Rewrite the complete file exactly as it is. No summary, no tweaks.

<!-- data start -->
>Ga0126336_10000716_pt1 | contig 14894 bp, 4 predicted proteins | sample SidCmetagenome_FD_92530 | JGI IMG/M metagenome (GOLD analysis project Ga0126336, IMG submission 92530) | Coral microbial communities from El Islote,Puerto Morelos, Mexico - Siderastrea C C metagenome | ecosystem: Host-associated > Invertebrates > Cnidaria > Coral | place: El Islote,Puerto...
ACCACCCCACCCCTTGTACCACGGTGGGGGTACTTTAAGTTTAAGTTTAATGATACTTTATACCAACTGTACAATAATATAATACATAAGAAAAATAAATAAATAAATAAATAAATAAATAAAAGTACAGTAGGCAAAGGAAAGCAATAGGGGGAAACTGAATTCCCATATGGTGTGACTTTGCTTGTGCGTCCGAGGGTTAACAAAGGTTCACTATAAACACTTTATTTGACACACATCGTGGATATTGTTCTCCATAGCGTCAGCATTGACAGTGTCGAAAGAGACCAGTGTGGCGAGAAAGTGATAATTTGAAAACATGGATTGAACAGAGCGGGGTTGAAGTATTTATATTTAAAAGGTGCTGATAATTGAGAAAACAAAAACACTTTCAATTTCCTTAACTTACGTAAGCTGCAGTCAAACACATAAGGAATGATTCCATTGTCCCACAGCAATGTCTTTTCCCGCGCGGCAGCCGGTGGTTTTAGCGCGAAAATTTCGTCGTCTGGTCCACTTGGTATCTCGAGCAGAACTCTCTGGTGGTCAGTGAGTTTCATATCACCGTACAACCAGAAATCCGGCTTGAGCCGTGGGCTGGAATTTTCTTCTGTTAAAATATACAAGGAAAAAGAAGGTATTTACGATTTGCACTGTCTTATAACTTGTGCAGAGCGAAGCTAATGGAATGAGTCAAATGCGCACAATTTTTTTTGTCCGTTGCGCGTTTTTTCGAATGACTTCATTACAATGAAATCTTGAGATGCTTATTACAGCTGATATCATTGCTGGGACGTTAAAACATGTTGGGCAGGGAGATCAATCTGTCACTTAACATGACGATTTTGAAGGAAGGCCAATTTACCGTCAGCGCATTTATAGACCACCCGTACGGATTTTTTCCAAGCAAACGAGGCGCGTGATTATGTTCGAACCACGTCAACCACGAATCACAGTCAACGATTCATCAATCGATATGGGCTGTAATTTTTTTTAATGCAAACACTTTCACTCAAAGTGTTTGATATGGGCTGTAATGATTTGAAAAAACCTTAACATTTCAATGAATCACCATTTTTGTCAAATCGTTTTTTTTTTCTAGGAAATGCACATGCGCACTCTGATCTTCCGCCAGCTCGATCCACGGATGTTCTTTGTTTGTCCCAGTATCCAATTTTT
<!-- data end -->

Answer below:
>Ga0126336_10000716_pt1 | contig 14894 bp, 4 predicted proteins | sample SidCmetagenome_FD_92530 | JGI IMG/M metagenome (GOLD analysis project Ga0126336, IMG submission 92530) | Coral microbial communities from El Islote,Puerto Morelos, Mexico - Siderastrea C C metagenome | ecosystem: Host-associated > Invertebrates > Cnidaria > Coral | place: El Islote,Puerto...
ACCACCCCACCCCTTGTACCACGGTGGGGGTACTTTAAGTTTAAGTTTAATGATACTTTATACCAACTGTACAATAATATAATACATAAGAAAAATAAATAAATAAATAAATAAATAAATAAAAGTACAGTAGGCAAAGGAAAGCAATAGGGGGAAACTGAATTCCCATATGGTGTGACTTTGCTTGTGCGTCCGAGGGTTAACAAAGGTTCACTATAAACACTTTATTTGACACACATCGTGGATATTGTTCTCCATAGCGTCAGCATTGACAGTGTCGAAAGAGACCAGTGTGGCGAGAAAGTGATAATTTGAAAACATGGATTGAACAGAGCGGGGTTGAAGTATTTATATTTAAAAGGTGCTGATAATTGAGAAAACAAAAACACTTTCAATTTCCTTAACTTACGTAAGCTGCAGTCAAACACATAAGGAATGATTCCATTGTCCCACAGCAATGTCTTTTCCCGCGCGGCAGCCGGTGGTTTTAGCGCGAAAATTTCGTCGTCTGGTCCACTTGGTATCTCGAGCAGAACTCTCTGGTGGTCAGTGAGTTTCATATCACCGTACAACCAGAAATCCGGCTTGAGCCGTGGGCTGGAATTTTCTTCTGTTAAAATATACAAGGAAAAAGAAGGTATTTACGATTTGCACTGTCTTATAACTTGTGCAGAGCGAAGCTAATGGAATGAGTCAAATGCGCACAATTTTTTTTGTCCGTTGCGCGTTTTTTCGAATGACTTCATTACAATGAAATCTTGAGATGCTTATTACAGCTGATATCATTGCTGGGACGTTAAAACATGTTGGGCAGGGAGATCAATCTGTCACTTAACATGACGATTTTGAAGGAAGGCCAATTTACCGTCAGCGCATTTATAGACCACCCGTACGGATTTTTTCCAAGCAAACGAGGCGCGTGATTATGTTCGAACCACGTCAACCACGAATCACAGTCAACGATTCATCAATCGATATGGGCTGTAATTTTTTTTAATGCAAACACTTTCACTCAAAGTGTTTGATATGGGCTGTAATGATTTGAAAAAACCTTAACATTTCAATGAATCACCATTTTTGTCAAATCGTTTTTTTTTTCTAGGAAATGCACATGCGCACTCTGATCTTCCGCCAGCTCGATCCACGGATGTTCTTTGTTTGTCCCAGTATCCAATTTTT